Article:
>> What are these Britains doing? Rounding up swans on the river Thames, counting them, tagging and releasing. This strange census for waterfowl all in duty to their Queen Elizabeth. They call swan upping and it's an obscure annual tradition that dates back to the 12th century. That's because back then these birds were considered a delicacy, so the monarchs of the time claimed ownership on all the creatures and wanted to keep track of them and by law the Queen can still claim that right today.
Lucky for these guys they're not eaten anymore, instead the spectacle is carried out for fun but it also plays a role in their conservation. The number of swans in the Thames have actually gone down in recent years. From 120 in 2014 to only 72 last year, partly from predators and pollution.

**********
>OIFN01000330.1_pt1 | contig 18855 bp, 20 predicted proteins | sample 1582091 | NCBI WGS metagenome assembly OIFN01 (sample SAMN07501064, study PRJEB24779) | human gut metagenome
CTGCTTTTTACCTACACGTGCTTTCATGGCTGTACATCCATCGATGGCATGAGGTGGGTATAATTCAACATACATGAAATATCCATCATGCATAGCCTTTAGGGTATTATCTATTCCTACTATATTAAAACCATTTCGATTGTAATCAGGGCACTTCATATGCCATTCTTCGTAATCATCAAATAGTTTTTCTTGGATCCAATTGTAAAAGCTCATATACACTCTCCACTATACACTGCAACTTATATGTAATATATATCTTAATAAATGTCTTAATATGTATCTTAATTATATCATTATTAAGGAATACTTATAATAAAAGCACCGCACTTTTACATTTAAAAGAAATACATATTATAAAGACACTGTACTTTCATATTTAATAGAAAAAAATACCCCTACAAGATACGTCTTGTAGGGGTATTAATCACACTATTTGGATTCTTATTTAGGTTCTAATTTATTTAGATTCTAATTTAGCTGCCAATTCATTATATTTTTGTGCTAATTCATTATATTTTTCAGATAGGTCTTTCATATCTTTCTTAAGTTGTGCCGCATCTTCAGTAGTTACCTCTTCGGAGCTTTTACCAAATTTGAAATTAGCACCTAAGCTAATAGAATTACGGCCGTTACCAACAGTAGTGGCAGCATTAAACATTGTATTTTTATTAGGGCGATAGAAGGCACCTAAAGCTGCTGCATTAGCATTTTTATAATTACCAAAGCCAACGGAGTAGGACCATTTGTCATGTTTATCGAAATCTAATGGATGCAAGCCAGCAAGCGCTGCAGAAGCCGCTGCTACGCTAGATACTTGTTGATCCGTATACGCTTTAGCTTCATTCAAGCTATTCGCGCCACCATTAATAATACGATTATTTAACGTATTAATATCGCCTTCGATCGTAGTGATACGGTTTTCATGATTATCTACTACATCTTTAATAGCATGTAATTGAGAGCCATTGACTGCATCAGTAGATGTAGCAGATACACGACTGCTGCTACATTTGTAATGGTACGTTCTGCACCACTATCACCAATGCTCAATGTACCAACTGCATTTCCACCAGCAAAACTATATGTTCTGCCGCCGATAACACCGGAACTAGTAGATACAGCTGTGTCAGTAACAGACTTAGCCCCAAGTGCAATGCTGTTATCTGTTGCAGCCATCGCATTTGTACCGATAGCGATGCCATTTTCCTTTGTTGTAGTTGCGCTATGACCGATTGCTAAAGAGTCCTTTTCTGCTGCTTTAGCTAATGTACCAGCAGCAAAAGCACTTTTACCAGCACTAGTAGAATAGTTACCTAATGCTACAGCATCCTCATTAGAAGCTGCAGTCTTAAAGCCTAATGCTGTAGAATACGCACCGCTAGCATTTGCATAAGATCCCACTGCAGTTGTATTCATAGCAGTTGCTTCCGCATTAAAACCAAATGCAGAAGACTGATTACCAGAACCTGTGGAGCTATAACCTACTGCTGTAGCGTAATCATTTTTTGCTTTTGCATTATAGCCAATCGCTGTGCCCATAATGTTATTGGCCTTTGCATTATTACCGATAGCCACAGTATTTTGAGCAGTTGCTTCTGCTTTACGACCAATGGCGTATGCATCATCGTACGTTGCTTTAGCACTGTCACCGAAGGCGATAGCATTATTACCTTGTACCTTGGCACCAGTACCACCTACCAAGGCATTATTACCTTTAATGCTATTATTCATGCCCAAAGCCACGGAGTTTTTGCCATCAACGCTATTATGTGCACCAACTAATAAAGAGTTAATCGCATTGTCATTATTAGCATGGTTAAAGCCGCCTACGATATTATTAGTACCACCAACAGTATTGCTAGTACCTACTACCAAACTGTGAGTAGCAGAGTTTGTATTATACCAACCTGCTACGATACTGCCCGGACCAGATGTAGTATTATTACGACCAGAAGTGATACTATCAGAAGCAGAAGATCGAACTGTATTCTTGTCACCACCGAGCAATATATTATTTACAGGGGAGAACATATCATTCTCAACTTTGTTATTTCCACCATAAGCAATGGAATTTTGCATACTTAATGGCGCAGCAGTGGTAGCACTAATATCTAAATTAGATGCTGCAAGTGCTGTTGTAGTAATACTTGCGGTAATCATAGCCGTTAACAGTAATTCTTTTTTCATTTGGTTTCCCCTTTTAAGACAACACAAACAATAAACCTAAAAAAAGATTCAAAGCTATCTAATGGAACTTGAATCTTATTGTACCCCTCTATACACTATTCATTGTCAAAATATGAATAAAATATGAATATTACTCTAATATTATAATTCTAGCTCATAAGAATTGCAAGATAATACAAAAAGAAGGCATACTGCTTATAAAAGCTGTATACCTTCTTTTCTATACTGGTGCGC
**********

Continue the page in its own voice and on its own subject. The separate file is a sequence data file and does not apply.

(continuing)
>> We weigh them, we measure them and we check them for any injuries. Quite a common injury would be fishing tackle and we de-tackle quite a lot of young cygnus. I've been doing it for 24 years.>> The Crown says they've also seen an uptick in animal abuse.
These colorful bureaucrats now hoping to protect their feathered neighbors.